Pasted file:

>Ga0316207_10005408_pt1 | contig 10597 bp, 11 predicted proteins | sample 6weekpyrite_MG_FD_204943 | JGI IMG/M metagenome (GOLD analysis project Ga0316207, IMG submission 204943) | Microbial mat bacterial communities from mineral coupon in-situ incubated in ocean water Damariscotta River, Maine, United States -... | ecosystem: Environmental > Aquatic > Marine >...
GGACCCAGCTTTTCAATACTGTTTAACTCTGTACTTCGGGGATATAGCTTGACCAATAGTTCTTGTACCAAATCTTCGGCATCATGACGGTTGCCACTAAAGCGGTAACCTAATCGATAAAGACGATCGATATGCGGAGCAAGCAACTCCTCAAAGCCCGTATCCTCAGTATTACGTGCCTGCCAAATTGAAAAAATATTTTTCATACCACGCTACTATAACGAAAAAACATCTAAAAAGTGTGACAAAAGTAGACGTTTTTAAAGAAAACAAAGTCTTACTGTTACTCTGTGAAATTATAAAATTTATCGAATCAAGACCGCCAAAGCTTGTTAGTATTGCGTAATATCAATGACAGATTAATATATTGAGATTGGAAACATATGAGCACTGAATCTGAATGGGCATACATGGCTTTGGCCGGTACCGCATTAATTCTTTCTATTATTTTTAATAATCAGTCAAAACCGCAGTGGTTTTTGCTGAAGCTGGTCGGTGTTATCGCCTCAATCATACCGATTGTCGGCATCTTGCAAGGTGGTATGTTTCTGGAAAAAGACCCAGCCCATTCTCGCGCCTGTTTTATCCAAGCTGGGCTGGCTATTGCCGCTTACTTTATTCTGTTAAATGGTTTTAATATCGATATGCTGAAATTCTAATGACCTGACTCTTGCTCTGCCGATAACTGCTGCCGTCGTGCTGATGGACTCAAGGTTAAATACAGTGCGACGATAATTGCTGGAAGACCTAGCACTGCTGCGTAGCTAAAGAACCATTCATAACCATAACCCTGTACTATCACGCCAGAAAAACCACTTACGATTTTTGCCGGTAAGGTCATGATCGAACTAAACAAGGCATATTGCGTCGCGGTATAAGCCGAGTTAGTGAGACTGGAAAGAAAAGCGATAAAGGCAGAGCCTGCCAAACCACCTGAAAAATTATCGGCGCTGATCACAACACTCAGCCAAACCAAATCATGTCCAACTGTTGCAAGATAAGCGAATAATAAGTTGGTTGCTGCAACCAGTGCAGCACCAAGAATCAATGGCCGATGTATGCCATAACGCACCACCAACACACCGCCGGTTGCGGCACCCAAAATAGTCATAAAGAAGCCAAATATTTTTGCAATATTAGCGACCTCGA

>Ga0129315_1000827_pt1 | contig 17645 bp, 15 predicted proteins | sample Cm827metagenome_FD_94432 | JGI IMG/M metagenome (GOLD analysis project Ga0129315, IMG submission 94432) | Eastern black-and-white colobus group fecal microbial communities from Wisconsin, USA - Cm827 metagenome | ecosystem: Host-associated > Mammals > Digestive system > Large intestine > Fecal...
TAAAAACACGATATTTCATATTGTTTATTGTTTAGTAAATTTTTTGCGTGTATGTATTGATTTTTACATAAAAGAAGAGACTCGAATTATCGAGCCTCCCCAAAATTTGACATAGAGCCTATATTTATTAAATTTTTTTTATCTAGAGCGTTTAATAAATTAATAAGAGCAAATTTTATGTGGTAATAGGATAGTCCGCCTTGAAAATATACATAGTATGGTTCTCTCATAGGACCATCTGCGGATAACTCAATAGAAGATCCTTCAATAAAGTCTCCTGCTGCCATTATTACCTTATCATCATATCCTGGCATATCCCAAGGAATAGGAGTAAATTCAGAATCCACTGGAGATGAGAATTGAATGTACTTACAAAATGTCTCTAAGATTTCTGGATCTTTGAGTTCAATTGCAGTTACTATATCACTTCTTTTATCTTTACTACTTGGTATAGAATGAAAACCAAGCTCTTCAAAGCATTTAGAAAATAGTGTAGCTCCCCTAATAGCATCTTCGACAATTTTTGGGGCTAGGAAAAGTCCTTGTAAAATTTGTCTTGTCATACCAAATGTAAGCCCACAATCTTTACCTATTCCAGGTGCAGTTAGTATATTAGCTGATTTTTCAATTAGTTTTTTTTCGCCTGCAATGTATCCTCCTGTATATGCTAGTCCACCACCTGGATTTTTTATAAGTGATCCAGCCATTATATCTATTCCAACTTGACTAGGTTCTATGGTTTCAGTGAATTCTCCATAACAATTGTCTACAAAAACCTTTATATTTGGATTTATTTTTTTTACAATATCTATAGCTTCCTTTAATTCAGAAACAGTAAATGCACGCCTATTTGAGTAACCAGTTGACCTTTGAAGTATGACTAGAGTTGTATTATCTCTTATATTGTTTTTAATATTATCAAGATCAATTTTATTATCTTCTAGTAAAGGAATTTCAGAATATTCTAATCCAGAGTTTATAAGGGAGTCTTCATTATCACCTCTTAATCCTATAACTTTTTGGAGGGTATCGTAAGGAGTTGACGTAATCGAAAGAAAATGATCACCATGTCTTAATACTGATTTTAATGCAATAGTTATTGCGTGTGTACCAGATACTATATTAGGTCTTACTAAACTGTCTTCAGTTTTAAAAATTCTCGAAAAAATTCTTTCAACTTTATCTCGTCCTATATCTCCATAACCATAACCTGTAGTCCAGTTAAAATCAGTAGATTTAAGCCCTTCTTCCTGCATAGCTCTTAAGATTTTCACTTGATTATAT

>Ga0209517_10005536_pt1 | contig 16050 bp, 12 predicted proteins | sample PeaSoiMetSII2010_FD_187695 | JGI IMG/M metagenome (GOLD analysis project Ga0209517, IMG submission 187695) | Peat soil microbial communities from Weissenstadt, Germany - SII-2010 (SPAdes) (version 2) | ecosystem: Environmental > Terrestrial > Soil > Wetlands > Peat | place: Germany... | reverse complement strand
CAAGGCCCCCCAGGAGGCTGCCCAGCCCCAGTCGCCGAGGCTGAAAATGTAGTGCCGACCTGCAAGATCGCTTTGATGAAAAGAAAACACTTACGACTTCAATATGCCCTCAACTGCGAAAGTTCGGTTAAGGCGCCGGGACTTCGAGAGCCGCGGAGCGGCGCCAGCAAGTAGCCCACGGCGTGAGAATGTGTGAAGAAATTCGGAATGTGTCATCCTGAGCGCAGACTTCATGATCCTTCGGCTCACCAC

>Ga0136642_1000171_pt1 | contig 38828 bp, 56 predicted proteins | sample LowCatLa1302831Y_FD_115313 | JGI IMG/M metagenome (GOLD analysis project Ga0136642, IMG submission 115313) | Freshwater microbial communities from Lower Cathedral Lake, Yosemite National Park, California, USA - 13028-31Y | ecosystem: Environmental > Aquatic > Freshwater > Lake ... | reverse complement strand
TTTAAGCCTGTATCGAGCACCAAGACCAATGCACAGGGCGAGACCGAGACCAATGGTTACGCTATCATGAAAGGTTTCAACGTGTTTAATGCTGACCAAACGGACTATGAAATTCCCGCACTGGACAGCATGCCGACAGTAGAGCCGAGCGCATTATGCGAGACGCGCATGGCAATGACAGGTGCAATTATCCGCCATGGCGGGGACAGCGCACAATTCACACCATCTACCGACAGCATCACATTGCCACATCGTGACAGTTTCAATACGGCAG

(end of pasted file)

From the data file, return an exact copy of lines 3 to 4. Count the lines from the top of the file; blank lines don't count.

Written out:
>Ga0129315_1000827_pt1 | contig 17645 bp, 15 predicted proteins | sample Cm827metagenome_FD_94432 | JGI IMG/M metagenome (GOLD analysis project Ga0129315, IMG submission 94432) | Eastern black-and-white colobus group fecal microbial communities from Wisconsin, USA - Cm827 metagenome | ecosystem: Host-associated > Mammals > Digestive system > Large intestine > Fecal...
TAAAAACACGATATTTCATATTGTTTATTGTTTAGTAAATTTTTTGCGTGTATGTATTGATTTTTACATAAAAGAAGAGACTCGAATTATCGAGCCTCCCCAAAATTTGACATAGAGCCTATATTTATTAAATTTTTTTTATCTAGAGCGTTTAATAAATTAATAAGAGCAAATTTTATGTGGTAATAGGATAGTCCGCCTTGAAAATATACATAGTATGGTTCTCTCATAGGACCATCTGCGGATAACTCAATAGAAGATCCTTCAATAAAGTCTCCTGCTGCCATTATTACCTTATCATCATATCCTGGCATATCCCAAGGAATAGGAGTAAATTCAGAATCCACTGGAGATGAGAATTGAATGTACTTACAAAATGTCTCTAAGATTTCTGGATCTTTGAGTTCAATTGCAGTTACTATATCACTTCTTTTATCTTTACTACTTGGTATAGAATGAAAACCAAGCTCTTCAAAGCATTTAGAAAATAGTGTAGCTCCCCTAATAGCATCTTCGACAATTTTTGGGGCTAGGAAAAGTCCTTGTAAAATTTGTCTTGTCATACCAAATGTAAGCCCACAATCTTTACCTATTCCAGGTGCAGTTAGTATATTAGCTGATTTTTCAATTAGTTTTTTTTCGCCTGCAATGTATCCTCCTGTATATGCTAGTCCACCACCTGGATTTTTTATAAGTGATCCAGCCATTATATCTATTCCAACTTGACTAGGTTCTATGGTTTCAGTGAATTCTCCATAACAATTGTCTACAAAAACCTTTATATTTGGATTTATTTTTTTTACAATATCTATAGCTTCCTTTAATTCAGAAACAGTAAATGCACGCCTATTTGAGTAACCAGTTGACCTTTGAAGTATGACTAGAGTTGTATTATCTCTTATATTGTTTTTAATATTATCAAGATCAATTTTATTATCTTCTAGTAAAGGAATTTCAGAATATTCTAATCCAGAGTTTATAAGGGAGTCTTCATTATCACCTCTTAATCCTATAACTTTTTGGAGGGTATCGTAAGGAGTTGACGTAATCGAAAGAAAATGATCACCATGTCTTAATACTGATTTTAATGCAATAGTTATTGCGTGTGTACCAGATACTATATTAGGTCTTACTAAACTGTCTTCAGTTTTAAAAATTCTCGAAAAAATTCTTTCAACTTTATCTCGTCCTATATCTCCATAACCATAACCTGTAGTCCAGTTAAAATCAGTAGATTTAAGCCCTTCTTCCTGCATAGCTCTTAAGATTTTCACTTGATTATAT